Above: full set of eight lobby cards
Ralph Bellamy makes the third of four appearances as "master detective" Ellery Queen.  The principal villain is crooked stockbroker John Mathews, whose Wall Street manipulations render Ray Jarden penniless. Mathews' chicanery seems particularly cold-blooded, inasmuch as his daughter Marian is engaged to Jarden's son Walter. When the latter disappears, Mathews asks Ellery Queen to locate the young man. Shortly thereafter, one of the principal characters is murdered, forcing Ellery to get his deductive skills into high gear-no small task, since he's depicted in this film as a complete dunderhead.
This is probably the best of the Columbia Queens, since it played fairly straight with the storyline of the novel, even while totally changing its setting and characters. Still too much Thin Manning, however, to satisfy mystery fans. As one review pointed out, this obviously wasn't the "perfect crime" since Ellery solved it. Nothing perfect at all in this entry about the murder of a shady stockbroker. The script was
novelized and published (but not written by EQ).
Bad Guy Douglas Dumbrille in a scene From "Ellery Queen and the Perfect Crime"

John Beal and Linda Hayes
Harrison's Reports July 26. 1941

"A routine murder mystery melodrama of program grade. Following the formula set for pictures of this type, the plot places several persons in a suspicious light, keeping one guessing as to the murderer's identity. The story is somewhat involved and since the characters are too talkative, the action slows up occasionally. There is a little comedy and a romance :—

John Beal leaves home when he learned that his father (Douglas Dumbrille) had sold his stock in a power company short, thereby ruining all his friends who had invested in the company, including H. B. Warner and his daughter (Linda Hayes). Warner is shocked when he learns what Dumbrille had done, for he was under the impression that Dumbrille, too, had been ruined. Beal, who was in love with Miss Hayes, offers his help to Warner, but he refuses it. When Dumbrille is murdered, several persons are suspected: first Beal, then Spring Byington, the dead man's sister, and even Warner. But it develops that the murderer was Walter Kingsford, Warner's butler, because he, too, had lost his savings. With his name cleared, Beal is able to marry Miss Hayes.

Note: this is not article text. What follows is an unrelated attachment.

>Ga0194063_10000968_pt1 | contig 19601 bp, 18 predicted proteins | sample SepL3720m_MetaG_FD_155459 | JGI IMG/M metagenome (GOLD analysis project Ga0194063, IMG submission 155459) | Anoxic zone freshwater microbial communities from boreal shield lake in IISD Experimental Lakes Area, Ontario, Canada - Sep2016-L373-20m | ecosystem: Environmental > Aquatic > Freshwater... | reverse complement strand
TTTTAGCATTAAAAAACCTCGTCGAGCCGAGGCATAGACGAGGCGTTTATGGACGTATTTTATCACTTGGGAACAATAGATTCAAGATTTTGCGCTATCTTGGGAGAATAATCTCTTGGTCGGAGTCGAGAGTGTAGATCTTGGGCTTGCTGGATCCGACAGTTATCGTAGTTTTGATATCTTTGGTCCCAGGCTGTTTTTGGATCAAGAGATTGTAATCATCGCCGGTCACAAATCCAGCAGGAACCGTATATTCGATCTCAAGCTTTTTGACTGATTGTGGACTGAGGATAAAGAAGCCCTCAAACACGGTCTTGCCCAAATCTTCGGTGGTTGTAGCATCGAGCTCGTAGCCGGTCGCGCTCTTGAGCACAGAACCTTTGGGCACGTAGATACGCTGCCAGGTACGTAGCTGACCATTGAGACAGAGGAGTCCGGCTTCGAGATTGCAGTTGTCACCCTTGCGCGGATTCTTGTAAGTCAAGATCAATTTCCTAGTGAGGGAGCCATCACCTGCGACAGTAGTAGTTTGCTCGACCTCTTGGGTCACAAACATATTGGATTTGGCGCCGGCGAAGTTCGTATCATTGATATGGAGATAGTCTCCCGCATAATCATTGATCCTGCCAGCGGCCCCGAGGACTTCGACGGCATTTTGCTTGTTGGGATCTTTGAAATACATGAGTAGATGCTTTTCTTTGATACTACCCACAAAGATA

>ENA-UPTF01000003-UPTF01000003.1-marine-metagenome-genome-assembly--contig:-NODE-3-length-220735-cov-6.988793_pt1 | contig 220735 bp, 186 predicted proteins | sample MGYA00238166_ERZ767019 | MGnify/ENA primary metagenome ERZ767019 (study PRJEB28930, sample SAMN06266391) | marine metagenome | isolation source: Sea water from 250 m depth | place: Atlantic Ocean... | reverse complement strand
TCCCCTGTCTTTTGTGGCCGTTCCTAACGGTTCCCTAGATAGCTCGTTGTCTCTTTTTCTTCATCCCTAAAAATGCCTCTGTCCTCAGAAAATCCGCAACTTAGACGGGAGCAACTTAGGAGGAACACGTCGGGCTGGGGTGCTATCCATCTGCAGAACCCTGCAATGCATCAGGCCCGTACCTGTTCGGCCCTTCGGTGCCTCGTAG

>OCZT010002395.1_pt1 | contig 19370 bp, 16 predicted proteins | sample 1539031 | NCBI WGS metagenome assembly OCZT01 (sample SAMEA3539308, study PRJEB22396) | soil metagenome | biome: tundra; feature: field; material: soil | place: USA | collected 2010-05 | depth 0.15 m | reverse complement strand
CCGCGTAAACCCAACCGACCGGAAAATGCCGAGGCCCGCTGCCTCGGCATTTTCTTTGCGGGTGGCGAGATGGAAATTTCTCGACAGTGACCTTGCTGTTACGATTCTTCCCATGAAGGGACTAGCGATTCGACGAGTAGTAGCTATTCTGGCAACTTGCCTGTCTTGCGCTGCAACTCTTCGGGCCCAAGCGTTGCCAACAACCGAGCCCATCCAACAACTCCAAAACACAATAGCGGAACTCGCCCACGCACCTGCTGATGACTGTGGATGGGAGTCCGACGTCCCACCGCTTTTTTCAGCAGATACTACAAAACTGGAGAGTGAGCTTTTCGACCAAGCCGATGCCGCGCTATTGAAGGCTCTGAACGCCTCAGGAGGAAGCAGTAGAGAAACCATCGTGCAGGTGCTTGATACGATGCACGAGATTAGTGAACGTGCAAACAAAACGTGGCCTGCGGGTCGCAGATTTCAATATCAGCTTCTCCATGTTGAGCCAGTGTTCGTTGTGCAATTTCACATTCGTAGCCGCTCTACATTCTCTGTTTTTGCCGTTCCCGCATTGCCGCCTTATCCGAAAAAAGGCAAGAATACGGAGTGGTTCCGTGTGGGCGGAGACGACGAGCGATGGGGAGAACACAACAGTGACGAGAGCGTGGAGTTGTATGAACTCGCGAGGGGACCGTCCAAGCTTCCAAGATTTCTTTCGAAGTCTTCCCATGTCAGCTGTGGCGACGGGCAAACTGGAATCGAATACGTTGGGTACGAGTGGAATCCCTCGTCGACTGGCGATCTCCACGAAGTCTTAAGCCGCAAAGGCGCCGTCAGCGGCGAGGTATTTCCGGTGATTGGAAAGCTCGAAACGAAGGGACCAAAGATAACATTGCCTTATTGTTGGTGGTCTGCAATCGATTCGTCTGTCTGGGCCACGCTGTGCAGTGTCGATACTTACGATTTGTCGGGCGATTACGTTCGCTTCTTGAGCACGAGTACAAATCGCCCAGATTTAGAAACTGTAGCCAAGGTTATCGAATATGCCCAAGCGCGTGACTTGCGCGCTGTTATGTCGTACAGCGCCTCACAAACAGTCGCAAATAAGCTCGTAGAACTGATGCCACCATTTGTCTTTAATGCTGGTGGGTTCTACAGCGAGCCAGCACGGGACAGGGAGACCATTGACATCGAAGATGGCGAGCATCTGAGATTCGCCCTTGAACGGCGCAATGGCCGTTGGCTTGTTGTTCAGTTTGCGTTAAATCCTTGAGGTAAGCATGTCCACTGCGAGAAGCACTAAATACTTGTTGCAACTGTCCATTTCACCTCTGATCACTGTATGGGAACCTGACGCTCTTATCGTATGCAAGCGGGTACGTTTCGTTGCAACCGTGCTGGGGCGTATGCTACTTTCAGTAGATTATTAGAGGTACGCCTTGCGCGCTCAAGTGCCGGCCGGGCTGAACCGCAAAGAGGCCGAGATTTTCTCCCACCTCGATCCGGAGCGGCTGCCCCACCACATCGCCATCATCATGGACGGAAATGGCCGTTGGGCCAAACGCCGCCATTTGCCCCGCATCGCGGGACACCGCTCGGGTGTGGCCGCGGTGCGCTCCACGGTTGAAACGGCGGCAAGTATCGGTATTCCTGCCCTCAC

... The murder makes it unsuitable for children."

Motion Picture Daily
by Roscoe Williams - July 10. 1941

"Producer Larry Darmour's third Ellery Queen murder mystery gives showmen a hatful of box-office names for his marquee — Ralph Bellamy, Margaret Lindsay, Charley Grapewin, Spring Byington, H. B. Warner, James Burke, Douglas Dumbrille, John Beal, Linda Hayes, Sidney Blackmer and Walter Kingsford, to list the tops. In this particular, the film is the best of the three.

Conversely, this production packs a lesser total value as audience entertainment, floundering somewhat in mid-picture when attempt to cast suspicion on all members of the cast over-reaches, and fizzling, so to speak, at the conclusion, when the detective expected by Ellery Queen fans to solve the mystery in a surprising fashion is just one of those present in a general unraveling which leaves far too much unexplained.

The story concerns the murder of a capitalist, whose operations have brought financial ruin to friends as well as clients, and circumstances, clues and suspicions which activate all members of the cast in their efforts to determine the murderer. Suspicion attaches so convincingly to so many of them that it is not satisfactorily disarmed by the solution which the finale supplies.

Showmen who stress the player names in exploitation are likely to derive best results. Direction is by James Hogan."


    (Source YouTube - Amazing Video Recordings)